I think it’s good form to begin a post by referencing the great Staten Island philosophers the Wu-Tang Clan. They once titled a song “C.R.E.A.M” which meant: Cash Rules Everything Around Me. Never was that more true than in our current economy in which GM looks at hooking up with Ford, 401k’s melt like ice sculptures in the Sahara and dogs and cats are living together – mass hysteria! To which the publishing industry might say “Welcome to the world we’ve been living in for the past few years.”
Traditional publishers are desperately looking to the Internet to make up for declining revenues for their offline product but as of yet most have not hit on a strategy that can balance what they are losing offline with more revenue online.
Enter social media.
A few clever publishers including BusinessWeek and the New York Times have figured out that an increasing amount of online time is spent/wasted on sites like Facebook, Twitter, and Digg. At the same time advertisers want to be able to measure the success of their ads based not just on a sites visit but how much time those visitors spend there. So put the chocolately goodness of the publishing content together with the peanut butter stickiness of social media and voila! The Reese’s peanut butter cup of enhanced online revenue is yours to devour. Right?
Well, let’s just say maybe for now. Not all social networks are created equal. Take the New York Times social network TimesPeople for instance. My first indication that the Gray Lady had gone social was a pop-up asking me if I wanted to start trying out the new features. When I said yes it asked me to type in my first and last name so that others could find me. Not so fast NYT! My log in dates back to the days when the Times switched its site from all free to an annoying log-in model (since modified somewhat).
Like many users I was so ticked off at random log-in prompts where formerly there had been none that I picked a scatological username involving an activity zoo animals would blush at. Naturally I was the 14th person to have picked this particular act as my log-in name so I had to append a number to the end of it – a good indication of how riled up Times readers were by the new login protocol.
So now the Times was asking me to link my real name to this utterly depraved username. Um no thanks. Good luck trying to re-register with the same e-mail address because the Times already has it linked to the filthy username. So far so good.
After using a different e-mail account I was able to see just what all the excitement was about. A quasi-Twitter like interface that shows who you follow and who’s following you. The content isn’t mini blog posts however, it’s New York Times articles you deem compelling enough to share by recommending. After going to an article to see how this works I naturally gravitated to the helpful “share” box on the right hand side where there were links for Facebook, LinkedIn, Digg, Mixx and Yahoo Buzz. I had to go all the way down to the bottom of the article to find the tiny “Recommend” button that added the article to my “activities” screen. Will anyone actually do this on a regular basis and if so, will anyone else care? My initial take on this is no and double no. Too convoluted and not enough reason to stick around when you have alternatives like Digg or even Facebook that allows you to share any article you want to a much larger audience.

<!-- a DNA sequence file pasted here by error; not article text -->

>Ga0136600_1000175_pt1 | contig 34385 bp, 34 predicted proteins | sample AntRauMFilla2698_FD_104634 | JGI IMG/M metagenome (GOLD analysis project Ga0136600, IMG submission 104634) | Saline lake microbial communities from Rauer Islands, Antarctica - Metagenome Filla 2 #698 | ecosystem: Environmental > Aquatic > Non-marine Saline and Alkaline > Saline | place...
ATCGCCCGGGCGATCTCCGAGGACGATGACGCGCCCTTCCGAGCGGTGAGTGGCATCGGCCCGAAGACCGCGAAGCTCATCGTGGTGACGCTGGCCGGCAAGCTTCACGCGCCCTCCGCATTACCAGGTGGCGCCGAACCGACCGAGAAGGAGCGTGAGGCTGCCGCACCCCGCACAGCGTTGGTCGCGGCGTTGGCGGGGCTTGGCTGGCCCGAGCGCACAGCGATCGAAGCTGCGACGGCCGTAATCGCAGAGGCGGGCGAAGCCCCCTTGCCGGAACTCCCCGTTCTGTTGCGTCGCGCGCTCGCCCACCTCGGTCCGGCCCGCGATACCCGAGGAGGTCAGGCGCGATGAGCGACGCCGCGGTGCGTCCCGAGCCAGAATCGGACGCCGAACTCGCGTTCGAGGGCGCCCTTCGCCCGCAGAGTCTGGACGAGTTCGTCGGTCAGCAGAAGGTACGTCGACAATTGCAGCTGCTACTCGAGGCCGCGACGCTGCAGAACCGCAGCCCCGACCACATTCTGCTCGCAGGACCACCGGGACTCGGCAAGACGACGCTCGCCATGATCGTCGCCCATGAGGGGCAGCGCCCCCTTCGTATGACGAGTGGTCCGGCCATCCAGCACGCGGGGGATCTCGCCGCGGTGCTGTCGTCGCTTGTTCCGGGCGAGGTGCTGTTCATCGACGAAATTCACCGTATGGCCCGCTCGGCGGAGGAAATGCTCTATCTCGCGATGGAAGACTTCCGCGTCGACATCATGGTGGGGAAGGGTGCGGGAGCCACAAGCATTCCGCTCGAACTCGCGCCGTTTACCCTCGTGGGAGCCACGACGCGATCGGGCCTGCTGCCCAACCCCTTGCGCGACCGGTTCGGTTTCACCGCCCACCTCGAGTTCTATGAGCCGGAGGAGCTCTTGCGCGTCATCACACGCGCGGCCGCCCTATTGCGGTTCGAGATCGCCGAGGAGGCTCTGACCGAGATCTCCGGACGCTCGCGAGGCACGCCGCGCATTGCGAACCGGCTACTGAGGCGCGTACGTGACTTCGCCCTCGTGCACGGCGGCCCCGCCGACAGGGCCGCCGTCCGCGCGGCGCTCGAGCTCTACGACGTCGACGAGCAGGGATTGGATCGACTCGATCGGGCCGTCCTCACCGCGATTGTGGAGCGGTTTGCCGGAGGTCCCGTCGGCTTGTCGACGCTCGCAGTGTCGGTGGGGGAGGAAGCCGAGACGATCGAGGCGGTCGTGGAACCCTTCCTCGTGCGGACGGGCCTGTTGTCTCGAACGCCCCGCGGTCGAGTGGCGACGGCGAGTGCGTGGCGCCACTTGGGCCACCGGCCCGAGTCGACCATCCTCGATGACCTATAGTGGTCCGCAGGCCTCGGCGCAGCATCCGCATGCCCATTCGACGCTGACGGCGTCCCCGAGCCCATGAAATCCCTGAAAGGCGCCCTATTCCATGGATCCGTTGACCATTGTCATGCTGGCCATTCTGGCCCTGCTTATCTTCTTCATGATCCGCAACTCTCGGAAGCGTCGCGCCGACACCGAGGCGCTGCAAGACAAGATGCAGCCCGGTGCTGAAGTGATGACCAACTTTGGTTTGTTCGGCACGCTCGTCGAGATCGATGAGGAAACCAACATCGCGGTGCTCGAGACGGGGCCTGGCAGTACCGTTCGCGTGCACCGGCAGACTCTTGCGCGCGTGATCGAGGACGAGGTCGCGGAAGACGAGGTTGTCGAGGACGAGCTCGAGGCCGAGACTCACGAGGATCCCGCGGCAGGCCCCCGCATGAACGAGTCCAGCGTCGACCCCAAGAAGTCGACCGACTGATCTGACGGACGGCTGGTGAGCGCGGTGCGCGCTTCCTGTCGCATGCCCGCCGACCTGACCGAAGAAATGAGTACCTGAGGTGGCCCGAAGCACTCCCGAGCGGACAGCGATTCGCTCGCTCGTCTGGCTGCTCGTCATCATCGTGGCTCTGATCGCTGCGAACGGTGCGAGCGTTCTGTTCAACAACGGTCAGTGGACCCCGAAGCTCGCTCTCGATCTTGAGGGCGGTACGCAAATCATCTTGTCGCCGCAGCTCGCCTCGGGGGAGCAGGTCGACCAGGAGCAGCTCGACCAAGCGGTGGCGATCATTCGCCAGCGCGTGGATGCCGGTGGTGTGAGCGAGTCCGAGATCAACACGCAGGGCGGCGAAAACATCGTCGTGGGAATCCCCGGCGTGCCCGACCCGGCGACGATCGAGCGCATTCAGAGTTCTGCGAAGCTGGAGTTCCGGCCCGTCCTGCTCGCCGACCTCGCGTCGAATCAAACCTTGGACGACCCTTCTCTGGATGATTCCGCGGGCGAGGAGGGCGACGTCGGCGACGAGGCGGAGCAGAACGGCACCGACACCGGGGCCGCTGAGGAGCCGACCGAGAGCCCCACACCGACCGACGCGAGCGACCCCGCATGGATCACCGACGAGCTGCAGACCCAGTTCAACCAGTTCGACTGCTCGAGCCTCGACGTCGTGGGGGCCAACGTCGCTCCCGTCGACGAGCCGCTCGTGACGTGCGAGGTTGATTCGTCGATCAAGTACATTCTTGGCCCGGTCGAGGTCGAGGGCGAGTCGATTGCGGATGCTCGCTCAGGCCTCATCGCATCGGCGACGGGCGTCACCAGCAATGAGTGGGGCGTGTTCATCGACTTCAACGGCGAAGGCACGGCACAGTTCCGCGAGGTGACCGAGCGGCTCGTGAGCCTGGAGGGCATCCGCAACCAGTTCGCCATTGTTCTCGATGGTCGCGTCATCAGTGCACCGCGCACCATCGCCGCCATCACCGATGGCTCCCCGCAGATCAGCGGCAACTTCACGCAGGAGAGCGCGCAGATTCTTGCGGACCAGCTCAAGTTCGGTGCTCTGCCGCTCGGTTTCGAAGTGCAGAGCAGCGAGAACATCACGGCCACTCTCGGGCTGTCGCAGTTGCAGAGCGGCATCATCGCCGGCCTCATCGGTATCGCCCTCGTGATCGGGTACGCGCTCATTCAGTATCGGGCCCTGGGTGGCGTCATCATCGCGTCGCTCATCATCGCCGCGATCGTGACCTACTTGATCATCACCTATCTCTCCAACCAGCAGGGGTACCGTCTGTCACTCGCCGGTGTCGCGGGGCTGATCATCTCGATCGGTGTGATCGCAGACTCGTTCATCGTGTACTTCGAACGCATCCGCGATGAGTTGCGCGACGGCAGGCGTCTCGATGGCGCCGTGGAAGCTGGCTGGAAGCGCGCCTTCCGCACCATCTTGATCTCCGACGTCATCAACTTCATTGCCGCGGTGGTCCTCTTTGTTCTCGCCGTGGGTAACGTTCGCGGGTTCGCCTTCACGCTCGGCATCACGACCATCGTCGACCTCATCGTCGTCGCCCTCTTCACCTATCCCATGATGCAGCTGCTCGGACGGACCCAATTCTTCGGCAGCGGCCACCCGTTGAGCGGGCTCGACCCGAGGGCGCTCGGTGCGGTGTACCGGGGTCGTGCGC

BusinessWeek’s version of social networking, Business Exchange, is similar in principle but differs significantly in the details. Firstly BusinessWeek has a narrower scope than a generalist publisher like the New York Times. This is a good thing because right off the bat you can assume that your fellow users are all interested in topics as they relate to the business world. Then they have a handy set of specific topic areas you can post articles from anywhere in, a big difference from the Times’ closed loop of Times-only articles. Business Exchange also links its site to LinkedIn which smartly reinforces their workplace and finance niche. You can import your LinkedIn profile as your Business Exchange profile or start from scratch.
Both of these new hubs are clearly in their infancy, Business Exchange is still billed as the beta version of the platform. Of the two though BusinessWeek gives users more to do and more of a reason to spend time there initially, if only to see what others in your industry or even business prospects are reading. BusinessWeek also has ad space in Google’s as network within the Business Exchange area so they seem confident about the monetization possibilities.
Incidentally my BusinessWeek profile initially ranked as the third organic result for my name in google search before falling off drastically this week past the first page so the SEO benefits of having a profile on either site remains to be seen, but is worth exploring.